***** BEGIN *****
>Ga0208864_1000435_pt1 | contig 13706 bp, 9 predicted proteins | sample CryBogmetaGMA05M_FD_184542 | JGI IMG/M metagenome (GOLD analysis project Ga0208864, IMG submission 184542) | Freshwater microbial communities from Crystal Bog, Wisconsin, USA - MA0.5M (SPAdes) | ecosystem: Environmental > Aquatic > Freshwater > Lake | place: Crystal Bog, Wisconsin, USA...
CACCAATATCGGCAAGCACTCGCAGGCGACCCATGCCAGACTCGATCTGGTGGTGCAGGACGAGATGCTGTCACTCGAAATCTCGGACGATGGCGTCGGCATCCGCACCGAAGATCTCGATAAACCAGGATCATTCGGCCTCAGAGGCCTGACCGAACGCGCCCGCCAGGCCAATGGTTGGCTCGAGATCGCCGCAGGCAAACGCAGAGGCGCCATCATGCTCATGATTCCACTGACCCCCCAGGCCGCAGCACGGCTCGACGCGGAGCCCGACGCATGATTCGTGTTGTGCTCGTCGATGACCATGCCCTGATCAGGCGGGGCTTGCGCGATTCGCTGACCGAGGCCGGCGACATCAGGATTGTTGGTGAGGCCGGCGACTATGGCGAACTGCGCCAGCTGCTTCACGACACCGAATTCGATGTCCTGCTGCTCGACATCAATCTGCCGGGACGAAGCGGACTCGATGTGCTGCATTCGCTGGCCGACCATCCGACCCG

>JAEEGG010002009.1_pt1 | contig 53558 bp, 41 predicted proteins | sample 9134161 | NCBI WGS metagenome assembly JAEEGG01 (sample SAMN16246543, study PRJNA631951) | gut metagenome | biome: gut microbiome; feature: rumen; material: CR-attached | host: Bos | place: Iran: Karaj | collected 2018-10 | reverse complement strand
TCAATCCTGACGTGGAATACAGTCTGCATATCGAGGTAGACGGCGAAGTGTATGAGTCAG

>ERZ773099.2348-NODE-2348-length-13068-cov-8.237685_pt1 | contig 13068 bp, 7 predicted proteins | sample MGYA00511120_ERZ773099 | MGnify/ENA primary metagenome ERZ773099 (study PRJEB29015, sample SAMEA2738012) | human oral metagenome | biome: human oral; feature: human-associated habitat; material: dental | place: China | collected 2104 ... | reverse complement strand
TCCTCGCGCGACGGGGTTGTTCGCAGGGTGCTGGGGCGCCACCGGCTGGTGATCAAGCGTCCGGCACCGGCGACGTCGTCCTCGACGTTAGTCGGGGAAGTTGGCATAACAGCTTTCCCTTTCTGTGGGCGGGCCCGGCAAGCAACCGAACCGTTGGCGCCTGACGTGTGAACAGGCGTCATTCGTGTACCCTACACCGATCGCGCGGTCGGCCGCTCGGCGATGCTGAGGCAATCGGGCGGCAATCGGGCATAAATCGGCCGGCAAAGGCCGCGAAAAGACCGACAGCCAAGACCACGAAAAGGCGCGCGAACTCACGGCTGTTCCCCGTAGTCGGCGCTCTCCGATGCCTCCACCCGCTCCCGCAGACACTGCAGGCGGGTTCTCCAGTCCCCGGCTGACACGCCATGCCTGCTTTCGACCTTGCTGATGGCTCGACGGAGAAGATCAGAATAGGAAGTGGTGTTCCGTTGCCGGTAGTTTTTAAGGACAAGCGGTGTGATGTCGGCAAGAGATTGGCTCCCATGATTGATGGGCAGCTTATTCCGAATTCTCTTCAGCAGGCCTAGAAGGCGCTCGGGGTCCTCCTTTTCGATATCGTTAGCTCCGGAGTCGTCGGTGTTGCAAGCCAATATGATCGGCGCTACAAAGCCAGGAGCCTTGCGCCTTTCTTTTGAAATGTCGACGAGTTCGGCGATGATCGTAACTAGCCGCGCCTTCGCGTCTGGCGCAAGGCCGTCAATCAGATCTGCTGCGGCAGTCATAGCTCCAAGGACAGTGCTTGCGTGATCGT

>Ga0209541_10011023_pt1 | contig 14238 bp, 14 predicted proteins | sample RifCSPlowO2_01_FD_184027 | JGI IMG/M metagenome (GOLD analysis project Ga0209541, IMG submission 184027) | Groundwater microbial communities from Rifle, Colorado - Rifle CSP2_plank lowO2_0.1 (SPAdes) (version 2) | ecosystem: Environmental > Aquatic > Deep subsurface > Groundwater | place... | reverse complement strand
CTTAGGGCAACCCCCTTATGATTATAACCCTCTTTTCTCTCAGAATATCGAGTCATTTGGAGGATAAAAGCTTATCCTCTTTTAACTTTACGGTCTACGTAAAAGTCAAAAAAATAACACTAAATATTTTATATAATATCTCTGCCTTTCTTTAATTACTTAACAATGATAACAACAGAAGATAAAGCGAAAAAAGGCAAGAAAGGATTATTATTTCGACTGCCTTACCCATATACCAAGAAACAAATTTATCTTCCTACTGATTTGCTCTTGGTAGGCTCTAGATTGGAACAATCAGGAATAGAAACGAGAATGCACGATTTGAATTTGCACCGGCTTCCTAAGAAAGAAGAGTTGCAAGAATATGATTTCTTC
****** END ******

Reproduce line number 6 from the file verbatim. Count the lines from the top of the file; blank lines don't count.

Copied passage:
TCCTCGCGCGACGGGGTTGTTCGCAGGGTGCTGGGGCGCCACCGGCTGGTGATCAAGCGTCCGGCACCGGCGACGTCGTCCTCGACGTTAGTCGGGGAAGTTGGCATAACAGCTTTCCCTTTCTGTGGGCGGGCCCGGCAAGCAACCGAACCGTTGGCGCCTGACGTGTGAACAGGCGTCATTCGTGTACCCTACACCGATCGCGCGGTCGGCCGCTCGGCGATGCTGAGGCAATCGGGCGGCAATCGGGCATAAATCGGCCGGCAAAGGCCGCGAAAAGACCGACAGCCAAGACCACGAAAAGGCGCGCGAACTCACGGCTGTTCCCCGTAGTCGGCGCTCTCCGATGCCTCCACCCGCTCCCGCAGACACTGCAGGCGGGTTCTCCAGTCCCCGGCTGACACGCCATGCCTGCTTTCGACCTTGCTGATGGCTCGACGGAGAAGATCAGAATAGGAAGTGGTGTTCCGTTGCCGGTAGTTTTTAAGGACAAGCGGTGTGATGTCGGCAAGAGATTGGCTCCCATGATTGATGGGCAGCTTATTCCGAATTCTCTTCAGCAGGCCTAGAAGGCGCTCGGGGTCCTCCTTTTCGATATCGTTAGCTCCGGAGTCGTCGGTGTTGCAAGCCAATATGATCGGCGCTACAAAGCCAGGAGCCTTGCGCCTTTCTTTTGAAATGTCGACGAGTTCGGCGATGATCGTAACTAGCCGCGCCTTCGCGTCTGGCGCAAGGCCGTCAATCAGATCTGCTGCGGCAGTCATAGCTCCAAGGACAGTGCTTGCGTGATCGT